When it comes to improving the lives of people with Alzheimer's disease, nothing is more important than the efforts of the caregiver. Dr. Emily Senay reports for the Early Show.
Alzheimer's disease is a progressive disease of the brain that gradually robs people of their memories over a period of many years. Although there are treatments that can slow it down or alleviate some of the symptoms, there is no cure. Most often, it's up to family and friends to provide relief.
Psychiatrist Dr. Gene Cohen studies ways to make life more comfortable for Alzheimer's patients and their caregivers. When his own father developed Alzheimer's, Dr. Cohen compiled photos and press clippings into a short film to help him recall his past.
These days, Dr. Cohen helps other families compile video scrapbooks to comfort their ailing family members.
Says Dr. Cohen, "The goal is not to improve the disease in terms of turning it around. [The videos] can't do that. But what it does to improve the quality of life for the patient and the family . . . It gives pleasant times for many patients."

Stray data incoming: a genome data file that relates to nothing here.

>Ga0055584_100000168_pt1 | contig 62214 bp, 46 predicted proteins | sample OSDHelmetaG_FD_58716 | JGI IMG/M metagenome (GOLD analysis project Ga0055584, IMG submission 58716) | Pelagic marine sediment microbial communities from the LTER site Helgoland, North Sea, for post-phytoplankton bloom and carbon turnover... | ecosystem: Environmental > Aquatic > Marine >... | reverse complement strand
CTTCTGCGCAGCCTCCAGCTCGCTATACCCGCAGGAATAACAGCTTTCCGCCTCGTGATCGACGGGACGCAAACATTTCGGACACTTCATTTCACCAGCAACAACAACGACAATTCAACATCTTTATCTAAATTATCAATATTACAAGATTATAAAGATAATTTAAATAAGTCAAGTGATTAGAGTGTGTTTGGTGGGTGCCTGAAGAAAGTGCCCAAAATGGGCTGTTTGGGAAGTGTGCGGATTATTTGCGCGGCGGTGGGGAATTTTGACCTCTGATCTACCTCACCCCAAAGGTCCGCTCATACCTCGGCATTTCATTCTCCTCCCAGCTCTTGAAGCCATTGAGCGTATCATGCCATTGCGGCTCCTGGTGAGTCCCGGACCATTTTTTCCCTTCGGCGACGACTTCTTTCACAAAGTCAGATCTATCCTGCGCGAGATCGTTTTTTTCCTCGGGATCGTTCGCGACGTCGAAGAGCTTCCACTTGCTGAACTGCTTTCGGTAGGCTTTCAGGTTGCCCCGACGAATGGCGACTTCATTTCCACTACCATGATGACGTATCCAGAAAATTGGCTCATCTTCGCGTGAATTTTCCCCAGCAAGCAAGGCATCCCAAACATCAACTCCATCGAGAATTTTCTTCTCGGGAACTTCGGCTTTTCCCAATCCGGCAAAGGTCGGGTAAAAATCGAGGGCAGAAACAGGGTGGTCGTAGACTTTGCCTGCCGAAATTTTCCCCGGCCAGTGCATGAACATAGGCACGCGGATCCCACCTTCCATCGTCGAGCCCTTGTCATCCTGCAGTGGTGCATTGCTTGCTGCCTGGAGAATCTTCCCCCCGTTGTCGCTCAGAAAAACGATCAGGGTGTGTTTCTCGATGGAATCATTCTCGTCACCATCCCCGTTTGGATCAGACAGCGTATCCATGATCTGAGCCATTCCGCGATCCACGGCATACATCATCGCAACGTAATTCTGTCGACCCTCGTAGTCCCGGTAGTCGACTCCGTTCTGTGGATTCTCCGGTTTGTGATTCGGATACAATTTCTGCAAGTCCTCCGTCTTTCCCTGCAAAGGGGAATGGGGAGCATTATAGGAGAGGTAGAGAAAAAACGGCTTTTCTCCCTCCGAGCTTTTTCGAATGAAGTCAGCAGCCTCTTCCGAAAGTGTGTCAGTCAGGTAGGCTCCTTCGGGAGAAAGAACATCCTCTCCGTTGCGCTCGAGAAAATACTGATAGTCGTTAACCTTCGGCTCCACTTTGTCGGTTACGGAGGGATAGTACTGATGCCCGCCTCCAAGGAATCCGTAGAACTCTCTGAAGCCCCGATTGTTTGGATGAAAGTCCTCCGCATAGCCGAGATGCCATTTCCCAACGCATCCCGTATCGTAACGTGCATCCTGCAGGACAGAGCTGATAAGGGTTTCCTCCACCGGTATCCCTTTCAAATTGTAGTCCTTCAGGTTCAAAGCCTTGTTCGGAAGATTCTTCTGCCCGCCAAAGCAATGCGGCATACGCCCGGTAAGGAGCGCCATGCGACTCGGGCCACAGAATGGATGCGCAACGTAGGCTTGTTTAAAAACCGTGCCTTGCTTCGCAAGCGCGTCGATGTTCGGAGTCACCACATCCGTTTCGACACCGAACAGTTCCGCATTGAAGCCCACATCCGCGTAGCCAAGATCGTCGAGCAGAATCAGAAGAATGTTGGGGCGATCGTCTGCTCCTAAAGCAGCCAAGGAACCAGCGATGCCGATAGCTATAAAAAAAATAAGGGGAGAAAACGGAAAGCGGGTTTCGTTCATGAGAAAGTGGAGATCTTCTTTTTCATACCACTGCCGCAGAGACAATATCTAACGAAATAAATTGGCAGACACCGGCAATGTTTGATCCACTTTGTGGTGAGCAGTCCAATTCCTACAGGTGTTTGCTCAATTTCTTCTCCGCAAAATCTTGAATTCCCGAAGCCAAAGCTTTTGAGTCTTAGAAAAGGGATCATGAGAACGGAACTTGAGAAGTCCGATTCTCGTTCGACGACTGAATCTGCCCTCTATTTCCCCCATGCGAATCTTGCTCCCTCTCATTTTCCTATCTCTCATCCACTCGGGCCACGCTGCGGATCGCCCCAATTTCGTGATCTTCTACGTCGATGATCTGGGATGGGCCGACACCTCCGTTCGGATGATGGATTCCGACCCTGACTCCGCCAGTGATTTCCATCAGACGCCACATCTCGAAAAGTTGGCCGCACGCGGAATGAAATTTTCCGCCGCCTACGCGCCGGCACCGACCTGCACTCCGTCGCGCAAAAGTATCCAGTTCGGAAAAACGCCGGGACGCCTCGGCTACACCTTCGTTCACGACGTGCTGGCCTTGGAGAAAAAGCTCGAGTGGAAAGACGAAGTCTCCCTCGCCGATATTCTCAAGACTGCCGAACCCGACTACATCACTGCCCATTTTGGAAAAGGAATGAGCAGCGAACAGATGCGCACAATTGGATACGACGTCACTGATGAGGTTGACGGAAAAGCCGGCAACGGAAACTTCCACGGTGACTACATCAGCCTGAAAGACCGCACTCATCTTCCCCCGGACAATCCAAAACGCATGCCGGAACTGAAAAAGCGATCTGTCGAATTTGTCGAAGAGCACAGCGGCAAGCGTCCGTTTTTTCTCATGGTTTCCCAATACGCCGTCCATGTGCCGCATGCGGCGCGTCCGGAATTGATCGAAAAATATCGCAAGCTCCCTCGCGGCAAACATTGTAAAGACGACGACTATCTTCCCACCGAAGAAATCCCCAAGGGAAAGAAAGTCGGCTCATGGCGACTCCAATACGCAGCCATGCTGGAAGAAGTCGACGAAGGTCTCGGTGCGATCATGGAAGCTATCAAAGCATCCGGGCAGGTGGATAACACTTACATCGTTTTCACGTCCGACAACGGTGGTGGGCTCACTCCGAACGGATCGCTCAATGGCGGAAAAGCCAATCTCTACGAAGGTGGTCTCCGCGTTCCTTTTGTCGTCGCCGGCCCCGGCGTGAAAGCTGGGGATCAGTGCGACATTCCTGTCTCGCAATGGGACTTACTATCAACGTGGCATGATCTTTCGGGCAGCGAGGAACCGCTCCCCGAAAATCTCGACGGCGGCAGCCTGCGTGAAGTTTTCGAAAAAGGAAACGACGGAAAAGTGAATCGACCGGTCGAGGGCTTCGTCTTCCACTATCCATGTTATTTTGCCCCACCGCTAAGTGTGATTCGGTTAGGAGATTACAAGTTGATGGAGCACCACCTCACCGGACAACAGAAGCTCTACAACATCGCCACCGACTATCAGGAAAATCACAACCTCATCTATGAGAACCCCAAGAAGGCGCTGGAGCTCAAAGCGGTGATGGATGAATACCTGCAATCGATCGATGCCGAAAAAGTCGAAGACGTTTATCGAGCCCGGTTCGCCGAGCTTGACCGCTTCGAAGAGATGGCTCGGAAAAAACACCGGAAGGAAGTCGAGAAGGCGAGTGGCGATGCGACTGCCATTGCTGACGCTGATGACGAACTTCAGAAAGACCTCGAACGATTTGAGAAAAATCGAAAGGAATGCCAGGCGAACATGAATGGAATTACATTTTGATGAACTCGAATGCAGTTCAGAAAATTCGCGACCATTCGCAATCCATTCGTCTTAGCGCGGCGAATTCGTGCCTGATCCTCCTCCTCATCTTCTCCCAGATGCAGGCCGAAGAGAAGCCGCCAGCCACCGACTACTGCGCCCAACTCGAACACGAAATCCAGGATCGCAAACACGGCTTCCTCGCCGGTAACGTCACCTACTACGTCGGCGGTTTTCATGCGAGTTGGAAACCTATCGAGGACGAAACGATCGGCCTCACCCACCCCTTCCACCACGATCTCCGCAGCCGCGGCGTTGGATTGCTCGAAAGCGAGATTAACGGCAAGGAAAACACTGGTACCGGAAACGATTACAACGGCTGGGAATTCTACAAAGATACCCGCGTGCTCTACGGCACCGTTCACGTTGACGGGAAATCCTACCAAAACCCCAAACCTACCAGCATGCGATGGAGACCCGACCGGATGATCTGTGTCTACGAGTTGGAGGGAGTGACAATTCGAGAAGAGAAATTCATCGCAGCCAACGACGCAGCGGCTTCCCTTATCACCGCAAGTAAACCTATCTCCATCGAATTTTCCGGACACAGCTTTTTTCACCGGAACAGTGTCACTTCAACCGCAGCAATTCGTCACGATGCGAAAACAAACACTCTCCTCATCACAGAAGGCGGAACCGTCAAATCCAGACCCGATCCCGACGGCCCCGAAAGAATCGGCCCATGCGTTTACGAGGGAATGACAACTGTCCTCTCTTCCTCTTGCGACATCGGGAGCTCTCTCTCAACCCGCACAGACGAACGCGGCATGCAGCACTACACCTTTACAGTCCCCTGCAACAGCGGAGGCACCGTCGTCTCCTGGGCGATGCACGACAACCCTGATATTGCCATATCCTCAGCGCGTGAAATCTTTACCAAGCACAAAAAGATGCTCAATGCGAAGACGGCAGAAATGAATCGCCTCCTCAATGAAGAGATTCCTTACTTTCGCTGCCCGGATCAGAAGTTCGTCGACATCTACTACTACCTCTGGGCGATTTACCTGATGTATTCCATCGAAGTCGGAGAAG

For more about Alzheimer's and research on creativity and aging, go to the Web site for the Center for Aging, Health & Humanities at George Washington University.
Also, here's the Web site address and the toll-free number for questions about the disease and caregiver support from the Alzheimer's Association: www.alz.org and 800-272-3900.
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